December 2011

Glycogen synthase kinase-3 regulates cigarette smoke extract- and IL-1β-induced cytokine secretion by airway smooth muscle.

Am J Physiol Lung Cell Mol Physiol 2011 Jun 18;300(6):L910-9. Epub 2011 Mar 18.

Department of Molecular Pharmacology, University of Groningen, The Netherlands.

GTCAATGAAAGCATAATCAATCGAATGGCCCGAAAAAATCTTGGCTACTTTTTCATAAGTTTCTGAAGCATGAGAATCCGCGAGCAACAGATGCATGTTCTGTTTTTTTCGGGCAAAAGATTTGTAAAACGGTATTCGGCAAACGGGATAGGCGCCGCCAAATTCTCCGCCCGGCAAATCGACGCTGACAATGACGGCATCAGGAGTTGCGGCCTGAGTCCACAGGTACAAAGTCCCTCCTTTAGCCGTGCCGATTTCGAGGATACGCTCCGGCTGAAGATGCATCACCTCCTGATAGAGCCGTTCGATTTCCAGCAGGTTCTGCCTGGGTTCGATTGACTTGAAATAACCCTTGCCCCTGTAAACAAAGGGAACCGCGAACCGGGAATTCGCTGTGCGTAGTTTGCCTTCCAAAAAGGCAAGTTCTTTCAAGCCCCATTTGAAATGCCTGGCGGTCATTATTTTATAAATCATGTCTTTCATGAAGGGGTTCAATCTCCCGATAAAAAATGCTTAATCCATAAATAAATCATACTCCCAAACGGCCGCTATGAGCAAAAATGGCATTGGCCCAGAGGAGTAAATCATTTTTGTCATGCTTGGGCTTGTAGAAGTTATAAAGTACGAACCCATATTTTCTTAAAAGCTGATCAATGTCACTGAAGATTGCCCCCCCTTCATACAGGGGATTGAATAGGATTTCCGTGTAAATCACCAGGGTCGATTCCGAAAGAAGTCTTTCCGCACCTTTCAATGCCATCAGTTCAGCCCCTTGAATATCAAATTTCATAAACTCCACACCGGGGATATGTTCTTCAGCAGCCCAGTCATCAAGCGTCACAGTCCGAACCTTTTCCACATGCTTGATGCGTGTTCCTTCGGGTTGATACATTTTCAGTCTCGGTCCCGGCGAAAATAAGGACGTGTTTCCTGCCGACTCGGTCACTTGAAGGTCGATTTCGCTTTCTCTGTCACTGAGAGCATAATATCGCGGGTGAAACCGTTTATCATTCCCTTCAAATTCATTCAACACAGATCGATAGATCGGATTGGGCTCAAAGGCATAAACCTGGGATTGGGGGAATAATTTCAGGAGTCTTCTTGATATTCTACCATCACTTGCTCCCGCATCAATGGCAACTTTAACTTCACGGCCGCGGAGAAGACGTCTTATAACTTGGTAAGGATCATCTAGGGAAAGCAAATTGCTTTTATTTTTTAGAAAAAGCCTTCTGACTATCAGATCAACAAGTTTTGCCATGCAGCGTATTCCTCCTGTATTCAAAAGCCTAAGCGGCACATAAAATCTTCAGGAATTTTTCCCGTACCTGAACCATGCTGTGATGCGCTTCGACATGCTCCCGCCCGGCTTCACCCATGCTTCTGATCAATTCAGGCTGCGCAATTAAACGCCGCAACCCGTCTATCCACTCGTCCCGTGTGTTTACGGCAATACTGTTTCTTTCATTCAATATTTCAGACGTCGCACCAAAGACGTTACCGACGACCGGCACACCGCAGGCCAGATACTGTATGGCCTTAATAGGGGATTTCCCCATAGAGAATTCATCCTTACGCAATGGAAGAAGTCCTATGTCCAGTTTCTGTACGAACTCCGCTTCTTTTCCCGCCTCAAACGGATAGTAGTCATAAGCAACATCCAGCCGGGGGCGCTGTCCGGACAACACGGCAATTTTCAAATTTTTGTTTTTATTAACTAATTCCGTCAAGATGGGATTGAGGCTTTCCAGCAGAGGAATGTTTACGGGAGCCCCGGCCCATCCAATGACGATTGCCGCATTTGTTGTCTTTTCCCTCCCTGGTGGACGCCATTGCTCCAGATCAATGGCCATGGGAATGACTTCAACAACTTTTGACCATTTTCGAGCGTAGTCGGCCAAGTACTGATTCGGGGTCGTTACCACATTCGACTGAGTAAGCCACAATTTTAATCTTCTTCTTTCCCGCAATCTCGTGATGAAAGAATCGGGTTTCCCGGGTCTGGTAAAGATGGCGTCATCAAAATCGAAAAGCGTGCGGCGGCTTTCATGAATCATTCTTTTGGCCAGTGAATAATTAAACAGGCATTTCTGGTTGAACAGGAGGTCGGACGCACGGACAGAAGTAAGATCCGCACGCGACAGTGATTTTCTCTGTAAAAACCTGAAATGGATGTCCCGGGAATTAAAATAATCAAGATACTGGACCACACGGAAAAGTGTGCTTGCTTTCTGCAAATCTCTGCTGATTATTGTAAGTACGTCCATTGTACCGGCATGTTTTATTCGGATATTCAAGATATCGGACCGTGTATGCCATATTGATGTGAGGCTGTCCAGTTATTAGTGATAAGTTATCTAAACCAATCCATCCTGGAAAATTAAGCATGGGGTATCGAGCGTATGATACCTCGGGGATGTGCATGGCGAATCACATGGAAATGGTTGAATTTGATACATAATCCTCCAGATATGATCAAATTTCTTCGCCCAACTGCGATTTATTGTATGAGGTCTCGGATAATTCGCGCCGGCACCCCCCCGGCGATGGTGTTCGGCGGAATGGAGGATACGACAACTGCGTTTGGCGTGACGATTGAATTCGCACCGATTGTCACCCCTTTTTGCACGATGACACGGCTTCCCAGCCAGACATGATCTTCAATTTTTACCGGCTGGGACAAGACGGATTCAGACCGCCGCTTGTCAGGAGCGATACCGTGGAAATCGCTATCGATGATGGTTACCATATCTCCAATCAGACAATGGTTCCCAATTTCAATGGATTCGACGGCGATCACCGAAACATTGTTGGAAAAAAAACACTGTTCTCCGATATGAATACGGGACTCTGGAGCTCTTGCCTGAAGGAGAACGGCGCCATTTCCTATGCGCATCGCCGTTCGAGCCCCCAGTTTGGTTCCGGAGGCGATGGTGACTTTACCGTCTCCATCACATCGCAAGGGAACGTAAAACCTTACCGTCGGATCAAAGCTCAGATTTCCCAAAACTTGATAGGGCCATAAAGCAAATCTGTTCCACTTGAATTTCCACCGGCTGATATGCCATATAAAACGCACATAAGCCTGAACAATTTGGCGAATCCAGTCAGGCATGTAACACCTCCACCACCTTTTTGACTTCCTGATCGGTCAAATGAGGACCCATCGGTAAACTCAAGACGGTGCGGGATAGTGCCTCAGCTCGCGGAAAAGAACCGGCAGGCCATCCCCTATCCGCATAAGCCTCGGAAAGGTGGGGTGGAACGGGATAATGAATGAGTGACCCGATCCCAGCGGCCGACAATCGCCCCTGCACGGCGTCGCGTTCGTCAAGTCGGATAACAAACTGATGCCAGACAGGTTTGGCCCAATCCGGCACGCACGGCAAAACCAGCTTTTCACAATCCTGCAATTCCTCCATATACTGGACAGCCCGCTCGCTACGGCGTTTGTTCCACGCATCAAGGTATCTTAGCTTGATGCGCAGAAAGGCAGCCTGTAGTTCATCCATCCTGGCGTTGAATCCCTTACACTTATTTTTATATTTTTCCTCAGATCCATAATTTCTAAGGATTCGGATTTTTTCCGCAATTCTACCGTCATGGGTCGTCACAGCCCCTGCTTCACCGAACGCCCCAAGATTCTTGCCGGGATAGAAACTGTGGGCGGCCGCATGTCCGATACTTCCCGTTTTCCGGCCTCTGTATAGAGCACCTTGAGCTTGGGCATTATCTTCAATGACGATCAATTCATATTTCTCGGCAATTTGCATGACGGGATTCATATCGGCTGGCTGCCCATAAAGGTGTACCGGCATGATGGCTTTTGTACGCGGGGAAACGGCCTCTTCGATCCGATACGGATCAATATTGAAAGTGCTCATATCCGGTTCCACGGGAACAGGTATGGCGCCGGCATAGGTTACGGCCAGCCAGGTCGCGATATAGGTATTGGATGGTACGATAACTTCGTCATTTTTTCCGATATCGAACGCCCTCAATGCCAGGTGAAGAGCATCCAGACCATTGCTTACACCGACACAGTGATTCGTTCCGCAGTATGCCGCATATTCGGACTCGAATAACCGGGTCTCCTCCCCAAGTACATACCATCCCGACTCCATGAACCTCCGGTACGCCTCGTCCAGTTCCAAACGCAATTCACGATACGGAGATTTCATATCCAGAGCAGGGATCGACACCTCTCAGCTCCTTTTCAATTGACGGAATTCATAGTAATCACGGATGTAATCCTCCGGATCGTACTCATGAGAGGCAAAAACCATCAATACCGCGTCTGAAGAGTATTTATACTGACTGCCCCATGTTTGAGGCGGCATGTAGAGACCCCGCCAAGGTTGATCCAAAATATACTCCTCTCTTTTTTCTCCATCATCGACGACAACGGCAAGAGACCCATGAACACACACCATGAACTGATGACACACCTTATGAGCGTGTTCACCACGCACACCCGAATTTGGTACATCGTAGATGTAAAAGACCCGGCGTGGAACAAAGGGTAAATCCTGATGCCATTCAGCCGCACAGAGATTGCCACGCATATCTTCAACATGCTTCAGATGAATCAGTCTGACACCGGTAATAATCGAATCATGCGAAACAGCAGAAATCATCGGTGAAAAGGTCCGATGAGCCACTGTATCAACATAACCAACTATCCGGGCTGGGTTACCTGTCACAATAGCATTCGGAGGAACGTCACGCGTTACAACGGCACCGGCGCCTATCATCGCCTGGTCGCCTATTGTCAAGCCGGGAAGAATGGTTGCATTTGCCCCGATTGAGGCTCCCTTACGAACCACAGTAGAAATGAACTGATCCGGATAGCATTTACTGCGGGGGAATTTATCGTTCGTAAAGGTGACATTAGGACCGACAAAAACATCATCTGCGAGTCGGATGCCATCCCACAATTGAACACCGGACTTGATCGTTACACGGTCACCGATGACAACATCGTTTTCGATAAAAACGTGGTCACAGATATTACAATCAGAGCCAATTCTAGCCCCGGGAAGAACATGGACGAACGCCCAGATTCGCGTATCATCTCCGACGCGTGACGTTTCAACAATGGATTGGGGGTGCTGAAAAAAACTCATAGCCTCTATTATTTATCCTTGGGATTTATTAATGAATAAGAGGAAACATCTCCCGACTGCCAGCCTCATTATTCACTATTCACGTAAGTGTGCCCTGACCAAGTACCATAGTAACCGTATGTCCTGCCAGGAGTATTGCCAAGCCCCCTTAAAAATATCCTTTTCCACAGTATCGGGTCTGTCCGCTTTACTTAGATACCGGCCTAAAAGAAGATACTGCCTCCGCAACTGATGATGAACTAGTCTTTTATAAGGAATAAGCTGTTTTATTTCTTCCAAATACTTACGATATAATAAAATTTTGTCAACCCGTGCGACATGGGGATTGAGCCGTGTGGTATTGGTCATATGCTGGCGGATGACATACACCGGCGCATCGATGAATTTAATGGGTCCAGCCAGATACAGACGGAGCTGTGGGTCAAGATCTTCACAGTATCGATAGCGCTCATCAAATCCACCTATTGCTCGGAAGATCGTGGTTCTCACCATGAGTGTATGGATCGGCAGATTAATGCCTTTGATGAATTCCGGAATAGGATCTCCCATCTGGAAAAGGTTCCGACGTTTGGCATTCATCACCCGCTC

Glycogen synthase kinase-3 (GSK-3) is a constitutively active kinase that regulates multiple signaling proteins and transcription factors involved in inflammation. Its role in inflammatory lung diseases, including chronic obstructive pulmonary disease (COPD), is largely unknown. We investigated the role of GSK-3 in the secretion of chemokines and growth factors by human airway smooth muscle cells after exposure to cigarette smoke extract (CSE) or interleukin-1β (IL-1β), important factors involved in the development of COPD. Cultured human airway smooth muscle cells were exposed to increasing concentrations of CSE (1-15%) and IL-1β (0.01-1.0 ng/ml), which induced the secretion of VEGF-A and IL-8, whereas eotaxin secretion was induced by IL-1β only. Inhibition of GSK-3 by the selective inhibitor SB216763 or CHIR/CT99021 attenuated the cytokine and growth factor release induced by CSE and/or IL-1β, without affecting the basal release. Secretion of the cytokines by airway smooth muscle partially depends on NF-κB signaling, and GSK-3 has been implicated in regulating multiple steps in activating the NF-κB signaling pathway. IL-1β treatment induced degradation of the NF-κB inhibitory protein Iκ-Bα followed by nuclear translocation and DNA binding of p65 NF-κB, which were unaffected by inhibition of GSK-3. However, induction of NF-κB-dependent transcriptional activity by IL-1β and CSE was largely reduced upon GSK-3 inhibition by SB216763. Collectively, we demonstrate that CSE and IL-1β activate airway smooth muscle cells to secrete the proinflammatory cytokines IL-8, eotaxin, and VEGF-A. Furthermore, we show that GSK-3 regulates the release of these cytokines induced by CSE and IL-1β by promoting NF-κB-dependent gene transcription.